To begin please make sure you have the latest version of GPIO Zero Installed. You can follow our guide on installation @ GPIO Zero Install.
Getting SnowPi working is actually very simple and is done in minutes after setting up GPIO Zero using the guide above.
First we need to check the numbers of the GPIO Pins we need to use.
We'll begin by blinking the nose on the SnowPi which is GPIO 25.
1) Begin by opening up an editor for Python. We'll be using Idle.
2) Next click File->New File, This takes us out of the interactive / live console and into a file where we can write our code.
3) Now we're ready to build the code. Copy the code below, we've commented the lines as a guide on what each line does.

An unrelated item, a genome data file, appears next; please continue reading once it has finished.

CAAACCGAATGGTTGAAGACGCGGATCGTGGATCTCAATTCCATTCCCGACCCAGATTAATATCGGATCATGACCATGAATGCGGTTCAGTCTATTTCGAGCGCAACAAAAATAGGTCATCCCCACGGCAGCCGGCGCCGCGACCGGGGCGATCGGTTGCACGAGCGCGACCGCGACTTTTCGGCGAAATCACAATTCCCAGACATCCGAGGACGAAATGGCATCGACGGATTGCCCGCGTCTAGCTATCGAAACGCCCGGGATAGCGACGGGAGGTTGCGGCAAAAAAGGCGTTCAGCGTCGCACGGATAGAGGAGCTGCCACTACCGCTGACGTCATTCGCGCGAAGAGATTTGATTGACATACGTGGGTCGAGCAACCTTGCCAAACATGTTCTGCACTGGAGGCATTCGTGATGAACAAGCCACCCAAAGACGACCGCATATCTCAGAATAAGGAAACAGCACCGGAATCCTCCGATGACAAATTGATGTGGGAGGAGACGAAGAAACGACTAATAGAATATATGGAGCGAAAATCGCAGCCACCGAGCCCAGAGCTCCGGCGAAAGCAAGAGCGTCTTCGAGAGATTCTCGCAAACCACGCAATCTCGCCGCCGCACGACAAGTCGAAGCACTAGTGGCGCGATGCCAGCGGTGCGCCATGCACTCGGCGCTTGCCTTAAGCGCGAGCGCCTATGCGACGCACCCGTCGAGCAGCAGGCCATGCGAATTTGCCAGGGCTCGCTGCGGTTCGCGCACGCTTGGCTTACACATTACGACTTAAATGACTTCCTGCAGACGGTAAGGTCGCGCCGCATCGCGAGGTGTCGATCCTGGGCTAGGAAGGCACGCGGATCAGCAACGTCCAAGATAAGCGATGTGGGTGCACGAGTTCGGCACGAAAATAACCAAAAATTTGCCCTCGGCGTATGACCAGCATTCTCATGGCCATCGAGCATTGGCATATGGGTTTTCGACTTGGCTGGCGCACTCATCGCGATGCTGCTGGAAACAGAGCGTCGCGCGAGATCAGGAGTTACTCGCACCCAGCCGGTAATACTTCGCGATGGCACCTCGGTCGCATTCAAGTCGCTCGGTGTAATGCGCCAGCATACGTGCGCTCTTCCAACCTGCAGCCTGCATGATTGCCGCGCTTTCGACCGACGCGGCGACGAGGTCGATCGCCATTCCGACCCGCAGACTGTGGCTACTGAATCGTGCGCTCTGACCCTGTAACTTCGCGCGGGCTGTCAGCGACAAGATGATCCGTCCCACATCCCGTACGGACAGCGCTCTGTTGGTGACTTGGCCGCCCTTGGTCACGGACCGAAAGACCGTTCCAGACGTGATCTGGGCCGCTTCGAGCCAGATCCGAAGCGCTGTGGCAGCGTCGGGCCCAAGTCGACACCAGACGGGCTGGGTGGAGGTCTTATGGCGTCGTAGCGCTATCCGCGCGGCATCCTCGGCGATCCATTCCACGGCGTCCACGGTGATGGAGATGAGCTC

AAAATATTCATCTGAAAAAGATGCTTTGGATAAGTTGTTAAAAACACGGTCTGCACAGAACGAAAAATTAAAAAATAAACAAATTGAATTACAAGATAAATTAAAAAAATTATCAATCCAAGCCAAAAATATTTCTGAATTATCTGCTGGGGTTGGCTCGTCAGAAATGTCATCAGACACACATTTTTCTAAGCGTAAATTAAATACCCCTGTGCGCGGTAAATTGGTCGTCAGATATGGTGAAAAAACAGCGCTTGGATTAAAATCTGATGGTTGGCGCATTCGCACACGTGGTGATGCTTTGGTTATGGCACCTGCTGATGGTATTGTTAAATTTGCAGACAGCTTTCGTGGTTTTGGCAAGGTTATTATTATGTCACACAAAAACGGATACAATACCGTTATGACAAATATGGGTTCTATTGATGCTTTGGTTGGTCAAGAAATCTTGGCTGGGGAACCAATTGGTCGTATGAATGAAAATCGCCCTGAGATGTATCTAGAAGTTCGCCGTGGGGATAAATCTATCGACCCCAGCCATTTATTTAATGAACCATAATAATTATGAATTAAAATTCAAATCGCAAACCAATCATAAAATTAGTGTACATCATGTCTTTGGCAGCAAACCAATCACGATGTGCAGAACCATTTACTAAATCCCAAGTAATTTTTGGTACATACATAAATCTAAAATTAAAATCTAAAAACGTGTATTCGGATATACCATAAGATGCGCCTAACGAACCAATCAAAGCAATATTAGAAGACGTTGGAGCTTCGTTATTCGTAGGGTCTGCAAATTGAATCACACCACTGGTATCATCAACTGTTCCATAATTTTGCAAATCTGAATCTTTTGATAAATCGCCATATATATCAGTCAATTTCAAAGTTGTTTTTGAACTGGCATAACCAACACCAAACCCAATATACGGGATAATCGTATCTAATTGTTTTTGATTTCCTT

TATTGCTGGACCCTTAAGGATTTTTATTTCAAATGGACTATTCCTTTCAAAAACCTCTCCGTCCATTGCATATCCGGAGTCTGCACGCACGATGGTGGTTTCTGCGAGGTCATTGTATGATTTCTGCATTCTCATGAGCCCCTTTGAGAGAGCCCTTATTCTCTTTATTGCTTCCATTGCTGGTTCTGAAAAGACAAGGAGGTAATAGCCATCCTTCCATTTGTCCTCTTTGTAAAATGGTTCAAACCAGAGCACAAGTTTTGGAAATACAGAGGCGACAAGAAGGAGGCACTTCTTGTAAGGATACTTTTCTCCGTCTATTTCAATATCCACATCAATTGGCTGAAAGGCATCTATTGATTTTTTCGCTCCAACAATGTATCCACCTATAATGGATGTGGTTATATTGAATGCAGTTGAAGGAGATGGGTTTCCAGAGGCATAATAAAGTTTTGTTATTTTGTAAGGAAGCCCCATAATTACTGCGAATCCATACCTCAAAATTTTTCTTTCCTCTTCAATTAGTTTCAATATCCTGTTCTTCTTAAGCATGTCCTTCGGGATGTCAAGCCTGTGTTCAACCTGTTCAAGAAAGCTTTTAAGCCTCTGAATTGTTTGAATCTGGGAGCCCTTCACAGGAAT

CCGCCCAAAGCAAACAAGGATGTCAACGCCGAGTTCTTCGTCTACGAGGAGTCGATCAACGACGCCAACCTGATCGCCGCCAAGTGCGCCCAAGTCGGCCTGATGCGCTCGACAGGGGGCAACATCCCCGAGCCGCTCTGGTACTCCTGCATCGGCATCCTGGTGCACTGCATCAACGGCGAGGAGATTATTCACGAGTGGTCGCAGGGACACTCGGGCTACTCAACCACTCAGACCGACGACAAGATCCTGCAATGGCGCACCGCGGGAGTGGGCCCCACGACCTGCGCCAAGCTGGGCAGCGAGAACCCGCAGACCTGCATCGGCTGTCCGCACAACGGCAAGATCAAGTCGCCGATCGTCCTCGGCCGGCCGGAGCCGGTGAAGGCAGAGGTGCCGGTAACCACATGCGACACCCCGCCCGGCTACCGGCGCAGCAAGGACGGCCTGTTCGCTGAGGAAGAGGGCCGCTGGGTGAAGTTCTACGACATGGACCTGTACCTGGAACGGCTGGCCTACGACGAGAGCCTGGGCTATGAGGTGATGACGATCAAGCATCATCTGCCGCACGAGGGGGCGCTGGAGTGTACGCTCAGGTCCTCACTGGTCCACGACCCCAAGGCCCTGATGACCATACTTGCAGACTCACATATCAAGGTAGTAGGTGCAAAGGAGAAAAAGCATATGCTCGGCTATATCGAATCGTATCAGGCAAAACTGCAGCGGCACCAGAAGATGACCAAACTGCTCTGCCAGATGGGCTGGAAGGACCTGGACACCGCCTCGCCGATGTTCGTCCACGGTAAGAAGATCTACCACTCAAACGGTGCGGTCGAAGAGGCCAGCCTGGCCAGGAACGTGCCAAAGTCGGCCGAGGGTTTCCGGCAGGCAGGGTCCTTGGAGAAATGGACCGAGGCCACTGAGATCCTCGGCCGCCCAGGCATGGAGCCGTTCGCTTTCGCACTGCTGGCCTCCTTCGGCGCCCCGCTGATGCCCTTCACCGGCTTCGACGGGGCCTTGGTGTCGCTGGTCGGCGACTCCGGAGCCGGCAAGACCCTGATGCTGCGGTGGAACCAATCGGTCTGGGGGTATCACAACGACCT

#First we need to import the LED & Pause class from the GPIO Zero Library from gpiozero import LED #We also need the sleep function from the time library from time import sleep #Along with pause which we will use later on from signal import pause #Next we need to create a nose object and assign it a class of an LED. #This gives us all of the functions available for the LED module in GPIO Zero. nose = LED(25) #Now we're setup we can go through some of the available commands! #Let's begin by turning the nose on! nose.on() #And wait 1 second sleep(1) #And now turn the nose off, nose.off() sleep(1) #We can also toggle the LED instead. #This means if the LED is already on it will #turn it off and if it's off turn it on. #Lets try that now with a sleep inbetween nose.toggle() sleep(1) nose.toggle() sleep(1) #Quite simple, we could put this into a while True: loop and have it blink forever #However GPIO Zero has a neat little blink function. nose.blink() #And finally if you've got all of your LEDs blinking you can then use #the pause function to make it run until quit using Ctrl-C pause() #And that's the end of this basic tutorial on blinking an LED on the SnowPi! #The rest is up to you to decide on patterns you wish to make.